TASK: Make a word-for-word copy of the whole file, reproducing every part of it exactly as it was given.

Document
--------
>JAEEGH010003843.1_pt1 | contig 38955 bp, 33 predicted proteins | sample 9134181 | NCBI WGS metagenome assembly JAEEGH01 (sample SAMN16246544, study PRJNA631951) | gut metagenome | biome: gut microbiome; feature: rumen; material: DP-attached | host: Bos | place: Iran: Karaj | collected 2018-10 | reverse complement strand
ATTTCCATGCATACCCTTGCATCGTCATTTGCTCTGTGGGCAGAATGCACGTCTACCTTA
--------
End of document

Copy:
>JAEEGH010003843.1_pt1 | contig 38955 bp, 33 predicted proteins | sample 9134181 | NCBI WGS metagenome assembly JAEEGH01 (sample SAMN16246544, study PRJNA631951) | gut metagenome | biome: gut microbiome; feature: rumen; material: DP-attached | host: Bos | place: Iran: Karaj | collected 2018-10 | reverse complement strand
ATTTCCATGCATACCCTTGCATCGTCATTTGCTCTGTGGGCAGAATGCACGTCTACCTTA